Local & Regional
TACOMA, Wash. - Jesse Michener was horrified Tuesday evening when she returned home from work to find two of her three daughters severely sunburned after field day at Point Defiance Elementary School.
It was raining when the girls left for school Tuesday morning, but the sun came out midday and ended up burning Violet and Zoe so severely that their mother took them to Tacoma General Hospital that evening.
Tacoma Public Schools policy prohibits teachers from putting sunscreen on students. Students can apply their own, but are required to have a doctor's note authorizing them to use it.
District spokesman Dan Voelpel says the doctor's note policy is actually based on a statewide law, and is aimed at preventing kids from sharing sunscreen with someone who might have an allergy. He says there are many students in the district with allergies to common additives in sunscreens and lotions.
Parents are encouraged to apply sunscreen before sending their children to school, or dress them appropriately for sunny weather.
Michener takes full responsibility for her decision not to put sunscreen on the girls before they left the house, but says ultimately, that point is irrelevant. For the sunscreen to be effective, it would have had to be reapplied midday anyway.
Michener says she has trouble understanding why the adults who reportedly commented on her daughters' worsening burns didn't simply remove them from the sun and have them wait inside for field day to finish, or give Michener a call and ask her to stop by with sunscreen for her children.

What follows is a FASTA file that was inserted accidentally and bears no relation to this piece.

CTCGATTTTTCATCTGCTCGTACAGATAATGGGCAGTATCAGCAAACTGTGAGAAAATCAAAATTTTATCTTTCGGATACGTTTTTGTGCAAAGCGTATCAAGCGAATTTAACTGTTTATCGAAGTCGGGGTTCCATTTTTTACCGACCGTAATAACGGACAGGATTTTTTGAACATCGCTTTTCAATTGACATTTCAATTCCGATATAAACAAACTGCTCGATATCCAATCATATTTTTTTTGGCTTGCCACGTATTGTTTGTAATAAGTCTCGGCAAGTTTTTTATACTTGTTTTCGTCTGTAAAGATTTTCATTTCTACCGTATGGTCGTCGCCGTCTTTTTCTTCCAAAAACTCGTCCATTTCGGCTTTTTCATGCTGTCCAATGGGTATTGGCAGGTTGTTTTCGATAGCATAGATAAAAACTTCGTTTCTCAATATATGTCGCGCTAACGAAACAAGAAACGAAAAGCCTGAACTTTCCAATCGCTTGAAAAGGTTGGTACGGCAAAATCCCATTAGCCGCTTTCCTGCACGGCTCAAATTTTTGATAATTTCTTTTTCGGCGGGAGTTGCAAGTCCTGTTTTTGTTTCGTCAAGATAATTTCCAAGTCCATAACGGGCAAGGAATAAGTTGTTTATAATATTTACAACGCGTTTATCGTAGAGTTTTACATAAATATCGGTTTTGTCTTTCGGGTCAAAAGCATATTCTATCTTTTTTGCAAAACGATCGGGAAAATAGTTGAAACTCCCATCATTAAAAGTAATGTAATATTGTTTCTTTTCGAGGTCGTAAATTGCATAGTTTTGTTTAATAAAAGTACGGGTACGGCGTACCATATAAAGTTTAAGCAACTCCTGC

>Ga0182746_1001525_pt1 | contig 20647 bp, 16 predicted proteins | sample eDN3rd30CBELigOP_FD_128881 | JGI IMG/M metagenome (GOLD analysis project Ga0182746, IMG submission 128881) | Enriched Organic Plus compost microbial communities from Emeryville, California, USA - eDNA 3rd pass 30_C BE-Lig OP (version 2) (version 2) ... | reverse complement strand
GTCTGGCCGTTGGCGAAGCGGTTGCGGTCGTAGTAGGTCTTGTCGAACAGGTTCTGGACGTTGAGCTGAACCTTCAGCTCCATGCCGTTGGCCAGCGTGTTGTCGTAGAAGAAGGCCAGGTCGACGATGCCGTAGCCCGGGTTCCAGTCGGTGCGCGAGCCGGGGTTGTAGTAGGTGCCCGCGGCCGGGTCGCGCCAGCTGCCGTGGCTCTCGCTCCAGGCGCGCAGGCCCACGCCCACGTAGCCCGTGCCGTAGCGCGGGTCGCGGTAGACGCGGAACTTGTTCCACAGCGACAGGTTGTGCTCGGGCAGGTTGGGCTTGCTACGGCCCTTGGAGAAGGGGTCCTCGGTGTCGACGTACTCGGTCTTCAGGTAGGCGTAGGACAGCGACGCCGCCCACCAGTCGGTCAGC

"There's a break in common sense," she says. "If they were over a hive of bees, you would remove them from the problem."
One of her daughters has a documented type of albinism - and Michener says teachers and administrators at the school are well-aware of her sensitivity.
Today Violet and Zoe are home from school, with peeling faces, headaches and chills.
Michener spent her morning writing letters to the district and school board members asking for a more "parent-friendly" policy.
"I mean having a doctor's note, that's the most unintuitive policy I've ever heard of, and not only that, it's impractical," she said.
Depending on a family's medical coverage, that bottle of sunscreen could end up costing quite a bit.
Michener says she's spoken with other parents whose children were also burned during field day, and at least one told her that she was considering filing a complaint with the district.
She says she'd like the district to consider a policy change, enabling staff to make decisions in the best interest of their students, or consider allowing parents to sign some sort of waiver allowing staff to apply sunscreen to their children.
Voelpel says a change would require a district-wide policy change.
"In the end, this is not about a sunburn," Michener says. "It's about the administration's inability to act when a child is in danger."